Leaking plasma from blood vessels triggered by COVID-19 infection plays a crucial role in causing pulmonary atelectasis (lung collapse), which fills up the lung air sacs with liquid and the lung becomes deflated. If sufficiently large areas of the lung tissue become deflated by this problem, the lung tissue can no longer take enough air and oxygen for the entire body and patients suffer from life-threatening shortness of breath. This article discusses the possibility of repurposing clinically available drugs designed for treating cancer and eye diseases for the benefit of treating patients with severe COVID-19 by blocking vascular leakage.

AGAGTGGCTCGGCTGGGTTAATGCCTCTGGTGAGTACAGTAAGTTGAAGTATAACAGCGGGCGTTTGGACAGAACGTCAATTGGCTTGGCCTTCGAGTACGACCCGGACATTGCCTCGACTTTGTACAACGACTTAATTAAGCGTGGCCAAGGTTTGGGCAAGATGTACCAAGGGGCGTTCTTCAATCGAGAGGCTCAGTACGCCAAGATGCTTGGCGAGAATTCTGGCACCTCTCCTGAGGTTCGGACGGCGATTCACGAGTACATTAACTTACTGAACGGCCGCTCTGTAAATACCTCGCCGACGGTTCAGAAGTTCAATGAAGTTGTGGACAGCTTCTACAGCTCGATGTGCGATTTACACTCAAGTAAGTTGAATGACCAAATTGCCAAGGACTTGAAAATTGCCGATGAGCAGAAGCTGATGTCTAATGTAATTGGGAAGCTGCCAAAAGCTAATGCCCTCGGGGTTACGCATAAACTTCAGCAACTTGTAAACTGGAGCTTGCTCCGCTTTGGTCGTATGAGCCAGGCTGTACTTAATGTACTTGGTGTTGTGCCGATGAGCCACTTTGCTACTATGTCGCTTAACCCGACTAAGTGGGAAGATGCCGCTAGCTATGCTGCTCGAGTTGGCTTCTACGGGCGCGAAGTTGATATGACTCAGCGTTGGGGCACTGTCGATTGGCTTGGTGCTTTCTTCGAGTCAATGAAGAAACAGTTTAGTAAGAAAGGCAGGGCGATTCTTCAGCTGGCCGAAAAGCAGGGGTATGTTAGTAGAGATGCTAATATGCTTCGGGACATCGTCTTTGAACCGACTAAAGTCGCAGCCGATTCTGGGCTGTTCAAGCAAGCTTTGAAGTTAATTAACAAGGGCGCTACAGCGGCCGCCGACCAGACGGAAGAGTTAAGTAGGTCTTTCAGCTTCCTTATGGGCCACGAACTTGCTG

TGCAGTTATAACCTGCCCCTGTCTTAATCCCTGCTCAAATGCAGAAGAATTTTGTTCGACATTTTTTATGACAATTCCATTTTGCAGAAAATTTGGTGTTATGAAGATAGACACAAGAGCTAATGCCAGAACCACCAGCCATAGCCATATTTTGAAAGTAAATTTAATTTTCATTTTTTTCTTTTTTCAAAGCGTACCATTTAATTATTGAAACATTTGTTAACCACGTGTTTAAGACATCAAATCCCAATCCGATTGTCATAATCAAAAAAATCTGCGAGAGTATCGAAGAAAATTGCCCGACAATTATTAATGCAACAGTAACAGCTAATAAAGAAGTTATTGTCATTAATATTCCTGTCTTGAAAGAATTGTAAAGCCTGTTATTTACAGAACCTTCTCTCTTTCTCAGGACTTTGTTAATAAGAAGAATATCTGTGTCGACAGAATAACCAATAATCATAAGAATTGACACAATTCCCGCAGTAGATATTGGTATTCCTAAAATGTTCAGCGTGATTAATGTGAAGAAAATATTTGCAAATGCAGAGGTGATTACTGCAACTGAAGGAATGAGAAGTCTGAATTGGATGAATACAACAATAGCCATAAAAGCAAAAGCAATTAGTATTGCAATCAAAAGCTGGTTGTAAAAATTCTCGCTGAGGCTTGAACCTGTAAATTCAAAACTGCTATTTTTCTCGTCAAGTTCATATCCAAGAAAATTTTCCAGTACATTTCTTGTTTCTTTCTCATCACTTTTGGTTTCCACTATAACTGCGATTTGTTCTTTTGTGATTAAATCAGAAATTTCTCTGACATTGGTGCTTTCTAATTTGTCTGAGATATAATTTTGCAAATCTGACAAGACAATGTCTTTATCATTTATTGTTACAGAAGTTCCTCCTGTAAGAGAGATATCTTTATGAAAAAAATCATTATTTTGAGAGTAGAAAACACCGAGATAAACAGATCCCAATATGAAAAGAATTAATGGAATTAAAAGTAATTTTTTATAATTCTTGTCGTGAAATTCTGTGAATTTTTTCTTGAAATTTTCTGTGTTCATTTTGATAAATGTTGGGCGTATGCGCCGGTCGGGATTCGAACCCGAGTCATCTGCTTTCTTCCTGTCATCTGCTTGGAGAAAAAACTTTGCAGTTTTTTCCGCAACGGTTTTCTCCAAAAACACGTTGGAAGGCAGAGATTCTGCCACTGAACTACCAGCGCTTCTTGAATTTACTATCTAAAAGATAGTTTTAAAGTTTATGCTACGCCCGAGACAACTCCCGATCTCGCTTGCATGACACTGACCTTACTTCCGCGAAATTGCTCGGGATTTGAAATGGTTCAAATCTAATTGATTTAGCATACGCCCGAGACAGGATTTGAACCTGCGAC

Effective treatment of patients with severe COVID-19 to reduce mortality remains one of the most challenging medical issues in controlling unpredictable emergencies caused by the global pandemics. Unfortunately, such effective therapies are not available at this time of writing. In this article, I discuss the possibility of repurposing clinically available anti-VEGF (vascular endothelial growth factor) drugs that are routinely used in oncology and ophthalmology areas for effective treatment of patients with severe and critical COVID-19. Our preliminary findings from a clinical trial support the therapeutic concept of using anti-VEGF for treating patients with severe COVID-19 to reduce mortality. The aim of this article is to further provide mechanistic insights into the role of VEGF in causing pathological changes during COVID-19 infection.